How does alcohol and coffee come into the equation?
It’s easy to assume that other liquids can be substituted for water; after all, liquid is liquid. Not so. Alcohol and caffeine act as diuretics, which actually wash water from your body by way of peeing. So you need to drink even more water to compensate for the loss they incur. For every mojito or cheeky sauvignon you enjoy, you need another glass of water to offset the negative effects of imbibing. Always ask the waiter for a glass of water when you order your tipple.
Is tap water good enough to drink?
Good old Kiwi tap water is generally safe to drink, however if you’re on rural tank water a filter may be a good idea to screen out nasties like Giardia. A reputable water filter company will give you the low down on what the filter removes and what it leaves in. Some urban dwellers like to filter their tap water, to remove the chlorine taste. The easy way to do this is to boil your drinking water and keep it in the fridge.
Remember to run your water filter for 30 seconds or so when it hasn’t been used for a while (overnight, for example). This helps to ensure you don’t drink water that’s been sitting around too long. Once chlorine has been removed from water, it’s susceptible to invasion by bacteria and other microorganisms.
What about bottled water?
Bottled water may bring mountain streams and waterfalls to mind, but the reality is usually something less inspiring. A lot of bottled water comes from the same place tap water does - municipal water facilities. It’s usually filtered, purified or distilled with minerals added or subtracted for taste.
If you want water from underground wells, keep an eye out for words like ‘spring’, ‘artesian’ or ‘mineral’ on the label. To be called mineral or spring water, the water must come from an underground source. Sparkling water is any kind of water (either from a spring or tap) that has been carbonated with CO2. If the label just reads ‘sparkling water’ without giving a place of origin, you can assume it’s from a tap.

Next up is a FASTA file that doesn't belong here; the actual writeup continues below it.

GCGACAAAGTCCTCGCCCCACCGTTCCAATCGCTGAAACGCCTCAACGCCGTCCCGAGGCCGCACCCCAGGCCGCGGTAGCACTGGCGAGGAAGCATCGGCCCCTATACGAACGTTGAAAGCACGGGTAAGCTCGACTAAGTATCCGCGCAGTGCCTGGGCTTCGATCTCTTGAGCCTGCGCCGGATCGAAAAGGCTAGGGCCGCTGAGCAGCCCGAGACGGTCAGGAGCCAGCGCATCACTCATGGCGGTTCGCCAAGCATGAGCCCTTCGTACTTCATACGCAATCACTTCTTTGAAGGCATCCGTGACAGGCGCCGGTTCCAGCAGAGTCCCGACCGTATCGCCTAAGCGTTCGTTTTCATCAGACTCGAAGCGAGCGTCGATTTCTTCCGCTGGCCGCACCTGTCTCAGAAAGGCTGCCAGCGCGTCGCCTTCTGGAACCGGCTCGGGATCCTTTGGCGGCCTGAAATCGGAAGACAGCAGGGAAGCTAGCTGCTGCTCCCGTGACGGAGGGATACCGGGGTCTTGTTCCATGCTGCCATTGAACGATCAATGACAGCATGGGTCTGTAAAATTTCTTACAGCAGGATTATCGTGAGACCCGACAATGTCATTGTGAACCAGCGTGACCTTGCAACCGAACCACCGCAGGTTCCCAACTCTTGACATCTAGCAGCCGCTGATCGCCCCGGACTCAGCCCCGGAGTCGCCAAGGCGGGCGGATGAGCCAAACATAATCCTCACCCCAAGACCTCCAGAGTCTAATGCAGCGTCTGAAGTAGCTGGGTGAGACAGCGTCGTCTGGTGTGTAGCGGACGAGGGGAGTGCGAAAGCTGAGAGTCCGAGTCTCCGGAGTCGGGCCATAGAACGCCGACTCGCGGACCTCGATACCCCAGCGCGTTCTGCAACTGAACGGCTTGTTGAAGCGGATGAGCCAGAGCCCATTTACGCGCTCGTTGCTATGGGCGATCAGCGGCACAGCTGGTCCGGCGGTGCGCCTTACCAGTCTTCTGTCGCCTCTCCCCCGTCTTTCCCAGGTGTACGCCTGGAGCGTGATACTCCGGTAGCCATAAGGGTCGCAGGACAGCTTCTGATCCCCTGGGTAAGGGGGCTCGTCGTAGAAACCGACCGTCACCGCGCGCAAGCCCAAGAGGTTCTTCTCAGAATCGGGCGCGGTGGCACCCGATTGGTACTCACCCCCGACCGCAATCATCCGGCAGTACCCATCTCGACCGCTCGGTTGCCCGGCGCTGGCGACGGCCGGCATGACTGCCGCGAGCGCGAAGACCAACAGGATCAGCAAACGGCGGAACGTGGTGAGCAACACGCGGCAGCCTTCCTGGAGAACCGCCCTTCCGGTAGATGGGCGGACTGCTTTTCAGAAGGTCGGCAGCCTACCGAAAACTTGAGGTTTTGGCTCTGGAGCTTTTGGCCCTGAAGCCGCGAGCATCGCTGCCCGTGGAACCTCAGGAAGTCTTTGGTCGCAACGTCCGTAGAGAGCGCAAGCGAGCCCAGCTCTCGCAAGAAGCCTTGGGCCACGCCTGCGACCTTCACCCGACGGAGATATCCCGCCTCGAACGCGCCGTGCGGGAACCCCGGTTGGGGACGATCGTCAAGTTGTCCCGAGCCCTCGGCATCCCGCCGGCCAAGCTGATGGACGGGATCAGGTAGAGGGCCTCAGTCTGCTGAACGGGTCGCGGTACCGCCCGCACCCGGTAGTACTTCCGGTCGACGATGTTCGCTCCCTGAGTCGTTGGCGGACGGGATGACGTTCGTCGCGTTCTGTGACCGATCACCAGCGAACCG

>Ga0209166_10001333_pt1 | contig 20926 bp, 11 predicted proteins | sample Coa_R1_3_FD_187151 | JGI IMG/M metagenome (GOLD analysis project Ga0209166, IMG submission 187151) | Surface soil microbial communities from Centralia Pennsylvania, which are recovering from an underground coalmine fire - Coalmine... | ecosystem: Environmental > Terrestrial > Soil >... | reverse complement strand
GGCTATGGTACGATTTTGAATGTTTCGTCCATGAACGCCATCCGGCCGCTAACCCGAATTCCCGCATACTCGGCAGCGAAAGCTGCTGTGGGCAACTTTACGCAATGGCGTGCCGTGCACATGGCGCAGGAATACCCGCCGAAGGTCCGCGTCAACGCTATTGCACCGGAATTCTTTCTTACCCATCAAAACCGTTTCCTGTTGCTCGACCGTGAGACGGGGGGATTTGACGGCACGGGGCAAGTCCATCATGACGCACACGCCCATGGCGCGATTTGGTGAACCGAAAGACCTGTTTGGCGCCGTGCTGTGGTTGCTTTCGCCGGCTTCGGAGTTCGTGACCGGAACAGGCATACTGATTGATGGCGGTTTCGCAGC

To support your skin's health it’s also worth maintaining a regular moisturising regimen. Okana have to natural moisturisers that can help;
High Antioxidant Natural Day Moisturiser - We use only fresh and natural ingredients for this lightweight cream to become your ‘go to’ cream for everyday wear. It uniquely contains active carrot and tomato juices, harnessing their antioxidants and vitamins to benefit every skin type. Our minimal approach ensures our moisturiser has only two oils – apricot oil and olive oil in their highest concentration to provide you with maximum nutrients.
Natural Berry Night Moisturiser - This nutrient-packed, rich and sumptuous facial cream will help restore and transform your complexion, supplying vital nutrients while you sleep. Berries are well-known for their health benefits, and our superfood nutrient-rich berry juice, along with our macadamia nut and apricot kernel oil, make this cream ultra-hydrating for a more youthful appearance
Tip: See our article: 3 Berries with Incredible Skin Care and Health Benefits